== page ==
A: Frankly, no. We're really just looking for information. Of course, everybody's looking for money. If you'd care to make a NON-tax-deductible contribution to our efforts, feel free to send us all the cash you can spare. But that's not why we're here, and we're doing this on a shoestring budget (pretty close to $0). This doesn't cost us much, so we don't need much. We're really not asking for anything but information.

Q: Why don't you have SOTI posted at this website for all to read?
A: The copyright for Seduction of the Innocent, was renewed May 17, 1982, meaning it is still protected by U.S. and international copyright law and cannot legally be republished in any form (digital or otherwise) without the permission of the copyright holder.

Q: How much is my copy of Seduction of the Innocent worth?
A: There's a really simple answer to that question. It's "worth" what somebody is willing to pay for it. The same could be said of any collectible. While that statement is universally true, many people hope to assign a precise dollar amount to an item they have. To find out something's "worth", you need to evaluate what buyers are willing to pay and how much sellers are willing to accept. Keep in mind that as with any collectible, condition plays a significant role in what collectors are willing to pay. Here are some of the prices from actual sales we've seen in the past few years for the U.S. editions of SOTI:

  • Modern (1996-2004) printing: $35-$90 in like-new condition. The modern version of the book goes back to press every so often with another 220-copy "limited edition". This one typically sells for about $40 new, but occasionally people pay more for it on eBay. Check Amazon.com to see if the latest printing is still available.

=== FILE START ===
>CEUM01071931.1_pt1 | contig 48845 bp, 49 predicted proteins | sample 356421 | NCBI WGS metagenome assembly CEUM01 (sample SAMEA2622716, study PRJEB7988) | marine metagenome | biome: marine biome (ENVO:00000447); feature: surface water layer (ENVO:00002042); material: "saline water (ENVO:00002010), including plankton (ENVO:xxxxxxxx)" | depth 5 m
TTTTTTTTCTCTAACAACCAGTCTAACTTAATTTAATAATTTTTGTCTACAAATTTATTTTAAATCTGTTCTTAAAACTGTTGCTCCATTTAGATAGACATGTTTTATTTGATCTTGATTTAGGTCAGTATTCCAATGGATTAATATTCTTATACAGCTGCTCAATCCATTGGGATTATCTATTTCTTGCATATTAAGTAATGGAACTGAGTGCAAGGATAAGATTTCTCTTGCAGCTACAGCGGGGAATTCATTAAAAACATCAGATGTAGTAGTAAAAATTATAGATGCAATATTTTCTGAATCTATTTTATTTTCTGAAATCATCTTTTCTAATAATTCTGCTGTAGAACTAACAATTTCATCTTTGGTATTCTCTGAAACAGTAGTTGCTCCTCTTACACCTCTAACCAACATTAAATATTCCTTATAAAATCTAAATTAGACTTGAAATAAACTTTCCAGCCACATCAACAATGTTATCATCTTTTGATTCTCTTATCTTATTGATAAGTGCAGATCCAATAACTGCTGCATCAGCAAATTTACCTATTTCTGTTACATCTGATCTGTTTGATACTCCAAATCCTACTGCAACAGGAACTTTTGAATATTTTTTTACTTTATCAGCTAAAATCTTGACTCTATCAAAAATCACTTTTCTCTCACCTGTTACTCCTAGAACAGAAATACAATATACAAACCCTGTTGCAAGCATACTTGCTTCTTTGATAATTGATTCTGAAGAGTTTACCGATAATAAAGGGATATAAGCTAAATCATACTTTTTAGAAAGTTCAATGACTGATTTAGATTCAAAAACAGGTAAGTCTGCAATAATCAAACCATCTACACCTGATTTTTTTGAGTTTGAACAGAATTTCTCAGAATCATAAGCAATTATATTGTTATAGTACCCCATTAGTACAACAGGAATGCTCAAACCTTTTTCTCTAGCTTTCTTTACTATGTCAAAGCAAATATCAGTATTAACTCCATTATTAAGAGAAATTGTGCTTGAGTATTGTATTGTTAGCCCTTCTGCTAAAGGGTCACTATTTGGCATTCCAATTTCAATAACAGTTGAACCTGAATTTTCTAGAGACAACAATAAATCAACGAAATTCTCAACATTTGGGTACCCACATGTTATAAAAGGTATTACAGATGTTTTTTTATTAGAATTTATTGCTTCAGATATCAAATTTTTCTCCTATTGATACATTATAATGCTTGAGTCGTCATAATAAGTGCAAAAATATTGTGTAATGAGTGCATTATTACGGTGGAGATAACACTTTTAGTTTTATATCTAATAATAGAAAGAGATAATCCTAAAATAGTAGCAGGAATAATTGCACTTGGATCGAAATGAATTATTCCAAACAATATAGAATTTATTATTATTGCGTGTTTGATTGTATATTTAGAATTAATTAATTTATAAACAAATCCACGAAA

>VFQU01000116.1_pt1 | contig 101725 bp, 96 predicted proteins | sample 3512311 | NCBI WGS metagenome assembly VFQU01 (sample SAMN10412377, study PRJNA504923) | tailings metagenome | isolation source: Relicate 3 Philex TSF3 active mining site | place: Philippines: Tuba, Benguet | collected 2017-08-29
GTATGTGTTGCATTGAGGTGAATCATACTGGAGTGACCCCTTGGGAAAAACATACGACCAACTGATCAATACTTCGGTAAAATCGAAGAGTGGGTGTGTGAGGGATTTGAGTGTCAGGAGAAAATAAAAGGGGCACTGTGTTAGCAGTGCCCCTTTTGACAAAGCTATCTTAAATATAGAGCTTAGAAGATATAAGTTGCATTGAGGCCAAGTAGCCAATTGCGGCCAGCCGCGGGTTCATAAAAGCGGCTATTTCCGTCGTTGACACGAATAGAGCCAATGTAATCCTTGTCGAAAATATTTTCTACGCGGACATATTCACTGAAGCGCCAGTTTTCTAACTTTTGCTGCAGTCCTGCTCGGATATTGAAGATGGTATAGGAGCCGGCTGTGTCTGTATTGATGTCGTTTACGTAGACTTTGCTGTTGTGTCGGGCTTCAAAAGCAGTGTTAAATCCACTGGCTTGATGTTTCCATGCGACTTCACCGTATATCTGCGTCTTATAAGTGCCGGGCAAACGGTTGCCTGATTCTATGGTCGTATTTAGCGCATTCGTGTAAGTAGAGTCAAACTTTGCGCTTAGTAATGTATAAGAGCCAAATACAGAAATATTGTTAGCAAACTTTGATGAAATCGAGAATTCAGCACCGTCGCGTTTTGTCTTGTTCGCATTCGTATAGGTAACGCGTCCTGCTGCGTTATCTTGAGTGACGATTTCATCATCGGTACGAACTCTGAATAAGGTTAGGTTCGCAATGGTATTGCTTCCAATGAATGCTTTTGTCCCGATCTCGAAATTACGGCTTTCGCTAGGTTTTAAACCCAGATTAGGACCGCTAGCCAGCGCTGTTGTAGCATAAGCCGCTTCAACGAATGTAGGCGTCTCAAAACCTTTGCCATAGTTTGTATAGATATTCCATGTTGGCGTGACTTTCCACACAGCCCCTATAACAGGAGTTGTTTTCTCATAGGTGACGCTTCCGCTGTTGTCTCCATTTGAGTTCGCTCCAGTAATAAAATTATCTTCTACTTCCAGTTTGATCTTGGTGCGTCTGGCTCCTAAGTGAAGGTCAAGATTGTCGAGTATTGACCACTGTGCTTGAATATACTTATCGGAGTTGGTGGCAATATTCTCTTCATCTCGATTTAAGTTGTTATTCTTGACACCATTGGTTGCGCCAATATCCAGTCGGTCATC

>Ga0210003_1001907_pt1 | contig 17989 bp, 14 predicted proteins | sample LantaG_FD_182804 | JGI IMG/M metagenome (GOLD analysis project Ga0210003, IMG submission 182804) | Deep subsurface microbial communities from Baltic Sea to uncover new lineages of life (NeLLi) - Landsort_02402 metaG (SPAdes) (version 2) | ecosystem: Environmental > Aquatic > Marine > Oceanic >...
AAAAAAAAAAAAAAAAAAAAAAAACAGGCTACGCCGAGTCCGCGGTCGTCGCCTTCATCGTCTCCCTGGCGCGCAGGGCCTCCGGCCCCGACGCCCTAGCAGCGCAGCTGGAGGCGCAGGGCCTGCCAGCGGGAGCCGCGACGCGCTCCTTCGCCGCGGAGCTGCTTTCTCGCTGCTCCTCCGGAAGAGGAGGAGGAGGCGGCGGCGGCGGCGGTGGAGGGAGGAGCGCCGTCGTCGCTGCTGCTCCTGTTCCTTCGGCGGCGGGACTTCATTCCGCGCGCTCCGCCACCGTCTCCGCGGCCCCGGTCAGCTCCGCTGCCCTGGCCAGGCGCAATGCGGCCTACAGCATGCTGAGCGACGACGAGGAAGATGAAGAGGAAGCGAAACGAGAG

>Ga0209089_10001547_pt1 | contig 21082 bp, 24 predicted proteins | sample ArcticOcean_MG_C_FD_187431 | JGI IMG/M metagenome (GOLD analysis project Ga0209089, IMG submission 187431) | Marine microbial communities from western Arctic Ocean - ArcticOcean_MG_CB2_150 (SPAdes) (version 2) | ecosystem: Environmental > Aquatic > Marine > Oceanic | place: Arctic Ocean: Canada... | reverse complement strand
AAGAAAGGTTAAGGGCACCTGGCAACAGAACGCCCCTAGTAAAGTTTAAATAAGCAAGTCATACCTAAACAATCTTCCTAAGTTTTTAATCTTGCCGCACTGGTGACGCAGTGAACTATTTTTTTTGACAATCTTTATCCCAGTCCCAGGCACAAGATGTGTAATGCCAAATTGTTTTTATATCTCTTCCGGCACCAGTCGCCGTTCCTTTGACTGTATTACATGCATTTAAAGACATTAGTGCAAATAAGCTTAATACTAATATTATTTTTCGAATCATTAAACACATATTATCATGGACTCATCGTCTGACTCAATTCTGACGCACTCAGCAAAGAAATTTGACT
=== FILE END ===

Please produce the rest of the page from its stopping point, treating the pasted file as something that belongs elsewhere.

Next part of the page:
• 1954 Second printing: $65-$200.
  • 1954 First printing, second state: $100-$350.
  • 1954 First printing, first state (with bibliography): $150-$1000 and more.
  • 1954 Rebound former library copies of the first or second print, with a binding that is different from the standard grey boards and black spine: $50-$100.
To see how much some sellers would like to get for the copies they have for sale, search Amazon.com, Alibris.com, and eBay.com.
Keep in mind that this is how you find out the price a seller WANTS to get for their copy of SOTI. It doesn't indicate that there are any willing buyers out there who will pay that price.
To see how much some buyers have actually paid for the copies they purchased, search completed auctions at eBay.com.

Q: Is the content on your site copyrighted?